WHEN ADVOCACY IS THE BEST OPTION IN A FOREST LAND DISPUTES | WWF
WHEN ADVOCACY IS THE BEST OPTION IN A FOREST LAND DISPUTES

Posted on 25 March 2019

Juma Stambuli (34) is a MSATI Network secretary from Sautimoja Village, Tunduru District. After being trained by WWF and The Community Forest Conservation Network of Tanzania (MJUMITA) through the Sida Leading the Change (LtC) Programme, Juma has taken a lead in executing forest management, governance and advocacy. He also gain a reputation in his community for capacity building of local communities to engage meaningfully in the decision making processes regarding the management of forests under local and national authorities.
In 2018, land disputes resulting from cattle incursion reached its peak with village forest land reserves (VFLR’s) and farm lands suffering major loss. According to the local networks, the Villages witnessed a flow of over 22,700 cattle and many goats and sheep in to the village lands. For small farming villages this was a major challenge and contrary to the provisions of their already existing Village Land Use Plans (LUPs), forest management plans and respective bylaws. Soon tension began over the forest and land resource use and management.
 
“We are farmers and we do have VFLRs what happened caught us off guide. We did not have the capacity or systems to resolve the aftermath. Suddenly there were people cultivating and keeping cattles in the reserved lands. Our farms were ruined, water was scarce and even the wild animals disappeared. We were shocked when our forest patrols caught poachers with bush meat. We knew we had to act immediately! We could not afford to lose our forests after all the effort we have poured towards conserving them. Beside, our villages are thriving because we receive incentives from timber sells and in turn we invest in community development which proves to be a great motivation,” he explains.
 
Juma admits to witnessing significant changes in the area since the launch of advocacy campaigns. To him, more actions are taken to protect the VFLRs and farm land including joint patrols as compared to the past. The government authorities are now acting against livestock incursion in the village forests and other related conflicts.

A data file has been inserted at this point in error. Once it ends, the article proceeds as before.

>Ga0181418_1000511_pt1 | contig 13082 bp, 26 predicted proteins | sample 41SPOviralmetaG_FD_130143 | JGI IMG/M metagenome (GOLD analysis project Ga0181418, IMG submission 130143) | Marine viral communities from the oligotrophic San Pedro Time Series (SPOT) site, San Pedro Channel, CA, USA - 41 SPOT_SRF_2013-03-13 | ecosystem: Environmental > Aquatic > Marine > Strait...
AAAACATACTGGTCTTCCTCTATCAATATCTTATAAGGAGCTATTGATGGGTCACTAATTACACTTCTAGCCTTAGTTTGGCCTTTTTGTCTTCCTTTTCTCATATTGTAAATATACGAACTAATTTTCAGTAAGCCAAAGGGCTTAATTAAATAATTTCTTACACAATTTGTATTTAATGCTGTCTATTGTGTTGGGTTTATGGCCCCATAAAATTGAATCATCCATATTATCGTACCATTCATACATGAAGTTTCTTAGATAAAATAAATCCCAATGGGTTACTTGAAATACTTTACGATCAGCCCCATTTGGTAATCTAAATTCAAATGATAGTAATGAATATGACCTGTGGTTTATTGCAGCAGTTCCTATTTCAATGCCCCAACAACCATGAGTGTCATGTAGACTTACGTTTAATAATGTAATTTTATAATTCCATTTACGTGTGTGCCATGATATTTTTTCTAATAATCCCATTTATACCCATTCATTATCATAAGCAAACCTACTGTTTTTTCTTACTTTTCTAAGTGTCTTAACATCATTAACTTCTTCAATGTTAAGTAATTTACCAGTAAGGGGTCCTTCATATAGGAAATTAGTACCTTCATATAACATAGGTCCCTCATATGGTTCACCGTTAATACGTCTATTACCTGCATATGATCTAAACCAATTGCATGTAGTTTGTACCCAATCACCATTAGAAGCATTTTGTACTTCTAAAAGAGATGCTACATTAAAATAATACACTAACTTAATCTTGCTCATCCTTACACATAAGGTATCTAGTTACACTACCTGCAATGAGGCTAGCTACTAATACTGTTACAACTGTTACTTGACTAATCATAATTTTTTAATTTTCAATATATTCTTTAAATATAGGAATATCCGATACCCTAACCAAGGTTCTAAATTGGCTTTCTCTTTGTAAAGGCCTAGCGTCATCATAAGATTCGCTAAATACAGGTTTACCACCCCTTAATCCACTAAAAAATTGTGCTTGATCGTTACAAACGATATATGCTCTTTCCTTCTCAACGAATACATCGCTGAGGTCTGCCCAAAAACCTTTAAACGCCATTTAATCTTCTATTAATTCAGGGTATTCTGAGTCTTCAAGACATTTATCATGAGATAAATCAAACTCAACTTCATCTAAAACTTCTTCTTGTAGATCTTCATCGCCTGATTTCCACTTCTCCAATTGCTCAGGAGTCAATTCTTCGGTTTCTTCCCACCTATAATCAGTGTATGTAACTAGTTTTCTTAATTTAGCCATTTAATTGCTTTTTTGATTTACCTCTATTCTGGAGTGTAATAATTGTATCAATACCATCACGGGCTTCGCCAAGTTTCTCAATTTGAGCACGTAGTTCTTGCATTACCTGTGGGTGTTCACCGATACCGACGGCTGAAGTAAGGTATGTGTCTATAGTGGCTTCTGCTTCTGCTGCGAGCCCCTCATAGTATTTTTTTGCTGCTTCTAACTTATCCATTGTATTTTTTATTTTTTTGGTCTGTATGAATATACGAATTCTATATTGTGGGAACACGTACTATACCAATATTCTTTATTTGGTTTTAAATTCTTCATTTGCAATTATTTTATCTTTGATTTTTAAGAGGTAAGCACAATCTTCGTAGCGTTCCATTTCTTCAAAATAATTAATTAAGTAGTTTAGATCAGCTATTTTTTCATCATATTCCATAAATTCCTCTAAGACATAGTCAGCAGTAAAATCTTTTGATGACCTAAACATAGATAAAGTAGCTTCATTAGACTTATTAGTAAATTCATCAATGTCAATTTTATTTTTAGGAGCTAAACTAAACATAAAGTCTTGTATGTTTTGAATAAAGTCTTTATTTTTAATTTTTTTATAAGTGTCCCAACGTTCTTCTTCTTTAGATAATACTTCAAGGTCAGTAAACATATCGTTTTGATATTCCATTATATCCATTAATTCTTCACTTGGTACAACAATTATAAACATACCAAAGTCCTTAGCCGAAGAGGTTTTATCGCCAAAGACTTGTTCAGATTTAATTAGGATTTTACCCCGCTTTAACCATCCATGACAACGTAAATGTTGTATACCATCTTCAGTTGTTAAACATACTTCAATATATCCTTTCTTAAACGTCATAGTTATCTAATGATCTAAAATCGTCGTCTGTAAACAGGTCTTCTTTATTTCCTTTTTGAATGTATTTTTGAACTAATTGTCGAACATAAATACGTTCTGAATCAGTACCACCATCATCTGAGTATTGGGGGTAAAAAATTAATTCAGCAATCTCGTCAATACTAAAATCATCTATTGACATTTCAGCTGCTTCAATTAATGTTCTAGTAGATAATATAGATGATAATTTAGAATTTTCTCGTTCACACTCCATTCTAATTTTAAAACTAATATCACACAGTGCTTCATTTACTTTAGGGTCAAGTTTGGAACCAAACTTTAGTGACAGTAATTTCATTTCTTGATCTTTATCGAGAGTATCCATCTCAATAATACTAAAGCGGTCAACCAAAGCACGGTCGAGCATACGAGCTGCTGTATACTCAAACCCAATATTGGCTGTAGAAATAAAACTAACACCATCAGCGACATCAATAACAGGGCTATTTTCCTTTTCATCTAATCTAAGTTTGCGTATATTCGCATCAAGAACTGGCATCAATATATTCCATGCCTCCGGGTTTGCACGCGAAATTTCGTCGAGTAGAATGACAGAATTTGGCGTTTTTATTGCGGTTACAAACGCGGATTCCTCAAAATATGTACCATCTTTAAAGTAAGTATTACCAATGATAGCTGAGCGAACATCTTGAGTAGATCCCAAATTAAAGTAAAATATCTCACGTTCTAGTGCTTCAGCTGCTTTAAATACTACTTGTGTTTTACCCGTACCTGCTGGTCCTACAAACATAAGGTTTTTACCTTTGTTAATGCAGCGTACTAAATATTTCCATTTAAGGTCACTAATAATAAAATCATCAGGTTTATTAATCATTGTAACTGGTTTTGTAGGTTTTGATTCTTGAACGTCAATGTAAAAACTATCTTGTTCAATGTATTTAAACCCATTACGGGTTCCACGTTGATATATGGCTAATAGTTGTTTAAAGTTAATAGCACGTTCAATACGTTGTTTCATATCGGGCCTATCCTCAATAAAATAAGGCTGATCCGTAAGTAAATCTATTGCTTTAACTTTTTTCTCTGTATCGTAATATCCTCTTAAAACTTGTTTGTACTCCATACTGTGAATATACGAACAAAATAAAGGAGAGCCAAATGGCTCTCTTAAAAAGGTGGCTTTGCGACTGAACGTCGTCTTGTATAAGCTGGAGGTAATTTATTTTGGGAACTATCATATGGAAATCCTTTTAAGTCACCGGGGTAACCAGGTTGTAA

‘’I am happy we were able to resolve our land disputes through advocacy, an approach that encouraged deliberation and accountability in all parties involved. The advocacy training done by WWF and MJUMITA gave us the skills and courage we needed to protect of village lands. When actions were taken by the authorities to reallocate cattle keepers we were relieved. The entire process was time and other resources consuming. Even the wild animals seem to be happy with the changes and are returning in a good number. Nevertheless, we will continue to advocate for adherence of the LUP’s and enactment of forest management bylaws in   VLFRs and farmlands. We also continue to apply and multiply   the knowledge we gained in forest management to make forest management sustainable,” he states
 
Though Juma says village forests will continue to face other threats in the future, he believes the Sida funded, LtC programme will create the community resilience towards managing its natural resources.
 
“A programme like this that focuses on Human Rights Based Approach (HRBA )always tends to succeed because it goes beyond trainings rather encouraging people to identify their issues and work towards possible solution. Being able to articulate our issues to influence decision and benefit from equal resources distribution has made us feel empowered. It takes a village to bring change, we are in this together’’, he noted.
 
Juma also appreciates the media’s engagement which brought more attention on the ongoing disputes hailing them as excellent advocacy tools. He is certain the media attention received helped the networks gain more internal and external support. Towards this end disputes have received frequent attention on a number of media platforms ranging from television to magazines.
 
According to LtC Programme implementing partner, MJUMITA, “The transformation that has taken place in the Sautimoja village, secures community rights in participatory forest management more firmly on the political agenda.”
 
 
 
Juma Stambuli stressing a point during a village meeting
© Diana Shuma